It’s not always the best move to plan for lower income in the future
Have you heard the phrases “It’s good to put money in a 401(k) because you save taxes” or “Deferring taxes to retirement is good because you’ll be in a lower income tax bracket when you retire?" If not, I would like to introduce you to one of the greatest potential fallacies existing in financial planning today: the way the 401(k) works.
Let’s say you made $100,000 this year. During the year, you contributed $10,000 toward your 401(k). This reduces your taxable income to $90,000 in this year. If you pay 24% in taxes on that $10,000, you theoretically save $2400 in taxes. Forget about the fact that it requires you to put in $10,000, which means you have to give up control of $7600 to do so. The $2400 doesn’t just go away, however; it is deferred and paid later when you take money out of the account. Therefore, if the $10,000 grows to $100,000 and you take out this amount in retirement because you need income, you will pay income taxes on 100% of that money based on the tax laws at that specific time in the future. What amount of taxes will you pay in the future? No one really knows, because no one can tell us what Congress will do between now and the time you access the money in retirement (unless you retire within the next few years before tax laws potentially change).
Putting money into an investment account that reduces your taxable income this year (and thus your taxes) sounds attractive. However, many individuals don’t realize taxes don’t go away; they’re just deferred to the time when you take money out of the account. So if you get to retirement and have a lower income, potentially putting you in a lower tax bracket, you would take out money and pay less in taxes on that income than you would have in the year you contributed to the account.
However, I am not sure anyone wants to plan for lower income in the future. Retirement can make every day feel like a Saturday, and with the amount of time a person has available, chances are they’d like to do more in their free time than when they were working. This leads many individuals to want more income in retirement because they have more time.
If you have good growth on your investments and your wealth is built up so the income it produces for you in retirement is higher than or about the same as when you were working, there’s a chance your taxes will be higher in retirement. Deferring taxes could mean you’ll be paying more in taxes than if you had not put the money in a 401(k) to begin with.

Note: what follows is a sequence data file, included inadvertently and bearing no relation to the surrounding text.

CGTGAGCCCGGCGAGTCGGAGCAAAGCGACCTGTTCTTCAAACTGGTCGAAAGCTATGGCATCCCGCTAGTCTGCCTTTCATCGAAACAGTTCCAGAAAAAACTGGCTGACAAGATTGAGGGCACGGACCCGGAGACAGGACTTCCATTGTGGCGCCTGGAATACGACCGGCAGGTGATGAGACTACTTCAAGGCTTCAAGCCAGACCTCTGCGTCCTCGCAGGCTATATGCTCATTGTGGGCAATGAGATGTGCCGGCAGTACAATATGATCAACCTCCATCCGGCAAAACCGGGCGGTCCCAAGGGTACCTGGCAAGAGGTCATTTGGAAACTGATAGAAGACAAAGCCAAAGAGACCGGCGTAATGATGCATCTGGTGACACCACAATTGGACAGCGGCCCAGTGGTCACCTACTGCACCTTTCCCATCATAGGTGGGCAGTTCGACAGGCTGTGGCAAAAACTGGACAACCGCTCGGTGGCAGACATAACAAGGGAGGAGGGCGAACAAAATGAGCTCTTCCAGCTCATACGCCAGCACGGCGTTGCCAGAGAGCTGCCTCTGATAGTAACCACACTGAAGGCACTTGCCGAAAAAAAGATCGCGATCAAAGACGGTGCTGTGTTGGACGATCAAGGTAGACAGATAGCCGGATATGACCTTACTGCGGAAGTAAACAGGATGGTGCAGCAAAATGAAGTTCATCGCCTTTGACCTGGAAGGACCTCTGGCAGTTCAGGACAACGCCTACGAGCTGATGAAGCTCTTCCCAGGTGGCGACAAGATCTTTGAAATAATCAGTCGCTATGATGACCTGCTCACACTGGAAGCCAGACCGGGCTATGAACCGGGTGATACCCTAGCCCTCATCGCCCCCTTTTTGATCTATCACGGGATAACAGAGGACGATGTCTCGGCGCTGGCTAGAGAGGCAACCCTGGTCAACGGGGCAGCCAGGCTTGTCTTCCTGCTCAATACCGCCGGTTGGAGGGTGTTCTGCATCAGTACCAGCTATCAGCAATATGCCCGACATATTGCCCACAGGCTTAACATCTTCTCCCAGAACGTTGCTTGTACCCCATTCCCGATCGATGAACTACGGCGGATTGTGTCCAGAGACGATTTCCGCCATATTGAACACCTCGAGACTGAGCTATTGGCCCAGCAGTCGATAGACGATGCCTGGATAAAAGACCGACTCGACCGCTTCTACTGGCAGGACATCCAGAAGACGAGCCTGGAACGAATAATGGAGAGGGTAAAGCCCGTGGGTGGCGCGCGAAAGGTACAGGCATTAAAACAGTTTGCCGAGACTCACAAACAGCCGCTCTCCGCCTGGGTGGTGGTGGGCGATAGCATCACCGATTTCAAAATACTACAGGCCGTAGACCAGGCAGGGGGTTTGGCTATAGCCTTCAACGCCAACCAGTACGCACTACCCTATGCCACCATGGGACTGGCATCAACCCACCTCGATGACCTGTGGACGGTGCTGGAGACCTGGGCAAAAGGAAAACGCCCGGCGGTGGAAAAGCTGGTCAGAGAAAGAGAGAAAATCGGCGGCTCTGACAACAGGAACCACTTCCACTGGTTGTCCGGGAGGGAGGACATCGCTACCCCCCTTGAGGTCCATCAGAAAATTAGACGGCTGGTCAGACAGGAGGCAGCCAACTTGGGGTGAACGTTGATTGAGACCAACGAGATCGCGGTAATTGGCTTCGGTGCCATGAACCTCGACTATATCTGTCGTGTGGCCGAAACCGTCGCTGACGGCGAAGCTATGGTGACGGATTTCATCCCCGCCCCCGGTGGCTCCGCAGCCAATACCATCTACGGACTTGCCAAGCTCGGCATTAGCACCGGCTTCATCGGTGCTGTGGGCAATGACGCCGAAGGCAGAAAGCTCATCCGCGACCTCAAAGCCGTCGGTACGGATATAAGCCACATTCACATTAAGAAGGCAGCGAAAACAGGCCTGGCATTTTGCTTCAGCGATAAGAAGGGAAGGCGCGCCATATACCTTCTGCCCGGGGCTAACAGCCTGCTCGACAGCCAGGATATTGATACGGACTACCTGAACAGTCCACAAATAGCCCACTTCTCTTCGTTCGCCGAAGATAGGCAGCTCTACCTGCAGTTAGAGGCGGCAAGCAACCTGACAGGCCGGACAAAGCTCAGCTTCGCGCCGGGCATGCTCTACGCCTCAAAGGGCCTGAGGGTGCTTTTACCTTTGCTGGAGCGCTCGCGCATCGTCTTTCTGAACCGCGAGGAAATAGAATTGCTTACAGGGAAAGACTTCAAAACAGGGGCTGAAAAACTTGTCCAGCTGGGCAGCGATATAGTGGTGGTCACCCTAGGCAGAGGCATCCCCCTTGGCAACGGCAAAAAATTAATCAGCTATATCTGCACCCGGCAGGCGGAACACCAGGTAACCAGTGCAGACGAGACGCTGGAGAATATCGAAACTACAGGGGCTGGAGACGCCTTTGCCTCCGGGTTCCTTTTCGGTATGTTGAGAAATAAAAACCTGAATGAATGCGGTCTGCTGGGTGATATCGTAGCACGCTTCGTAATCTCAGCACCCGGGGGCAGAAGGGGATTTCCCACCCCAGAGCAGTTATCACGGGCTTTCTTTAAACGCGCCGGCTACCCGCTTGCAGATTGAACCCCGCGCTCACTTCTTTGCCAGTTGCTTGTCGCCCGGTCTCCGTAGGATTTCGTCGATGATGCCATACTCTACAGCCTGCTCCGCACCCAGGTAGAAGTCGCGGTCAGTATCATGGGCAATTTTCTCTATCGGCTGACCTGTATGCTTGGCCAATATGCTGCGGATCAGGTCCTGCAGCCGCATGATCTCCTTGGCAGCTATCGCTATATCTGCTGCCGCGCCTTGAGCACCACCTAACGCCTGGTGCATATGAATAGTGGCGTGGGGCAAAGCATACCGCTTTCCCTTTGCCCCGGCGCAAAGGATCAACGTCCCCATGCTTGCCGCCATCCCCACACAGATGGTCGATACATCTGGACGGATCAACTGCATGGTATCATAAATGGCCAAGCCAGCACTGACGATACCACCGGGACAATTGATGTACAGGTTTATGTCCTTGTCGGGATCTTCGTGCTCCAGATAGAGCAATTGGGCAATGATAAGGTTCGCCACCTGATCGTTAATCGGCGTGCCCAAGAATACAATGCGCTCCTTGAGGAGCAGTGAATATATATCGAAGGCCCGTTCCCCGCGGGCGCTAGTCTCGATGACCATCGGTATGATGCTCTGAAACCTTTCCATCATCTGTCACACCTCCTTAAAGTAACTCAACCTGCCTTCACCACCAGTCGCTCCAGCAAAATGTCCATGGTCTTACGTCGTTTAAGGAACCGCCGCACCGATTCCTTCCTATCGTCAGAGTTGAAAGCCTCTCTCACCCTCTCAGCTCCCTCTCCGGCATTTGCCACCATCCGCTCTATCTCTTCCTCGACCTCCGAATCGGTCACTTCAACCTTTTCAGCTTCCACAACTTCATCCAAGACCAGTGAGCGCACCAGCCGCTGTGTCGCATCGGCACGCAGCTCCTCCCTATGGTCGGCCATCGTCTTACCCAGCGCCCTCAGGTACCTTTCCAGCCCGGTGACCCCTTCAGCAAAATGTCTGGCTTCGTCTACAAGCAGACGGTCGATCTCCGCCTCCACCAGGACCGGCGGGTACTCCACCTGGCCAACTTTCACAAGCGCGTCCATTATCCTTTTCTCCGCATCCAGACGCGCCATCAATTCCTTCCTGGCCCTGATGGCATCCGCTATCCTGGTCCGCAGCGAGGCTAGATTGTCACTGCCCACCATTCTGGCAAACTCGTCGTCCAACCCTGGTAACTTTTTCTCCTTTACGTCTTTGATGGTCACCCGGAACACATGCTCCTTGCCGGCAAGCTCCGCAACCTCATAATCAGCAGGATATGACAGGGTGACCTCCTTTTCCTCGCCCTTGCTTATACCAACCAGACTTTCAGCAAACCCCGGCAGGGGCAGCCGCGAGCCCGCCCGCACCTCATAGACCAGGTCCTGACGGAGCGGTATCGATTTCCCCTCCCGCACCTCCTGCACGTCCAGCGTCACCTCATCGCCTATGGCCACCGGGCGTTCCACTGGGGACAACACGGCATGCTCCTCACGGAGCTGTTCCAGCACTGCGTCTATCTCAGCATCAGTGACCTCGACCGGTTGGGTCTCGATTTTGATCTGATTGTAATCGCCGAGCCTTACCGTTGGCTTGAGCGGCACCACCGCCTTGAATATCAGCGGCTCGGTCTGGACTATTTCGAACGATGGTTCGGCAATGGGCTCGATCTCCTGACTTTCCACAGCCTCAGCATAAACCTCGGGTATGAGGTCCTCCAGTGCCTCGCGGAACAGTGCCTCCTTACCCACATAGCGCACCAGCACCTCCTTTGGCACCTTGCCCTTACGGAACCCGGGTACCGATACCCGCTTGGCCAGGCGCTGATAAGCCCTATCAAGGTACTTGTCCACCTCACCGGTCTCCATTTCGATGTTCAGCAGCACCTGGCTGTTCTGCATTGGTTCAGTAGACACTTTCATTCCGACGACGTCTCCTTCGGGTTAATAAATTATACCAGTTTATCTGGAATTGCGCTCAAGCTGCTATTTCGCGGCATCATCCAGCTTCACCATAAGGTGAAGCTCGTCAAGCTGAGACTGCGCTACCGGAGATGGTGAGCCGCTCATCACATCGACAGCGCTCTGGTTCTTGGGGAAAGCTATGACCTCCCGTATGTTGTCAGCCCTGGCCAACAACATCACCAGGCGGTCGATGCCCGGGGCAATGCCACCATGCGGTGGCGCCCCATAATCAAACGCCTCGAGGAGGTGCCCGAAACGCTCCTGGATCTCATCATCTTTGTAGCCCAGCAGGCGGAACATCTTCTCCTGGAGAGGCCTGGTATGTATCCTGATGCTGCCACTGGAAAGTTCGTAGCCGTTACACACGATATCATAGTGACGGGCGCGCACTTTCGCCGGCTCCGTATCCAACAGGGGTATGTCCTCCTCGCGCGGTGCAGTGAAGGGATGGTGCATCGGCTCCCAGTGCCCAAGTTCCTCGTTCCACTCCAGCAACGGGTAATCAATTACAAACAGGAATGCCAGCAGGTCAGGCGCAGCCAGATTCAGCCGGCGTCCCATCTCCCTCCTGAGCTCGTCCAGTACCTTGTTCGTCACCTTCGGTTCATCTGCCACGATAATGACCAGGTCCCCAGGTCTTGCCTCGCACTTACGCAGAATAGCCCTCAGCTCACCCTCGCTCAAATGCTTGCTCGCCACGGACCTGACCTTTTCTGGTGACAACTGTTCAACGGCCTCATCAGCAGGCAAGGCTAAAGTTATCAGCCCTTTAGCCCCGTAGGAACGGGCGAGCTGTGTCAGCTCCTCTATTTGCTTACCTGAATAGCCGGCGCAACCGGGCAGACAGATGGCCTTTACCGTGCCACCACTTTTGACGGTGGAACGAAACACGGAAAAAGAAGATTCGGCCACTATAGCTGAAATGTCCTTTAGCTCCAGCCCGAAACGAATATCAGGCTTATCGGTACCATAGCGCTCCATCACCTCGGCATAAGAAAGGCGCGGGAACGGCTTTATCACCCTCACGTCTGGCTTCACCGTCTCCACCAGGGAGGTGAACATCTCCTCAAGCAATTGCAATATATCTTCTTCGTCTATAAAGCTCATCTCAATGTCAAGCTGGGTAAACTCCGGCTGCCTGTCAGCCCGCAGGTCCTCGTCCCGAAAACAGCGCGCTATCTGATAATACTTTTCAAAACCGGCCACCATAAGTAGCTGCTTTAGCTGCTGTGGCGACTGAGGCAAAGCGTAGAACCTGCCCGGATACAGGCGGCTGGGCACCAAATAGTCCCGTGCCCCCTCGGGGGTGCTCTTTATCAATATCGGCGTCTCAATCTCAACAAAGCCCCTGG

The 401(k) has become a retirement staple. It is something individuals feel they need for retirement, something they put money into without even thinking about why, how, or what it is because everyone around them seems to think it’s a good idea.
Even the pioneers of the 401(k) seem to regret pushing it so hard in the 1980s, because it is not used the way it was originally intended. The Wall Street Journal published an article by Timothy Martin titled, “The Champions of the 401(k) Lament the Revolution They Started.” Why would the individuals responsible for implementing the 401(k) back in the late 1970s lament what they had done? The article states, “Some say it wasn’t designed to be a primary retirement tool and acknowledge they used forecasts that were too optimistic to sell the plan in its early days.”
In other words, they don’t believe the 401(k) is bad; rather, it’s how individuals use it that creates a problem. These individuals see the 401(k) as the core aspect to funding their retirement rather than a supplement to an actual retirement plan.
A good plan has a backup option when nothing goes according to plan. Relying on a 401(k) alone for your retirement may work out just fine. However, many individuals we meet with don’t want to plan only for what they may need; they want to plan for what they will want. Needs-based planning isn’t a bad approach to financial planning. I just hope you realize there is an alternative: wants-based planning.
CJ Burnett, CExP, started focusing on his work with veterinarians in 2014, cofounding Florida Veterinary Advisors as a result. Over the years, he has experienced success working with veterinarians and business owners on structuring financial plans that give them the most control over the results they are after. Burnett not only wants to help individuals with their financial plans; he wants to change what’s possible for them, showing them how to master the short game to win the long game. He speaks at national conferences, is involved in many national veterinary associations, and is a host of the Smarter Vet Financial Podcast.
This material is intended for general public use. By providing this content, Park Avenue Securities LLC and your financial representative are not undertaking to provide investment advice or make a recommendation for a specific individual or situation or to otherwise act in a fiduciary capacity.
CJ Burnett is a registered representative and financial advisor of Park Avenue Securities LLC (PAS). Securities products and advisory services offered through PAS, member FINRA, SIPC. Financial representative of The Guardian Life Insurance Company of America (Guardian), New York, New York. PAS is a wholly owned subsidiary of Guardian. Florida Veterinary Advisors is not an affiliate or subsidiary of PAS or Guardian. Florida Veterinary Advisors is not registered in any state or with the US Securities and Exchange Commission as a registered investment advisor. The individuals associated with Florida Veterinary Advisors do not maintain specialized licenses or qualifications for the financial services provided to veterinary professionals. CA Insurance License #0K79676. 2022-146071 Exp 10/2024.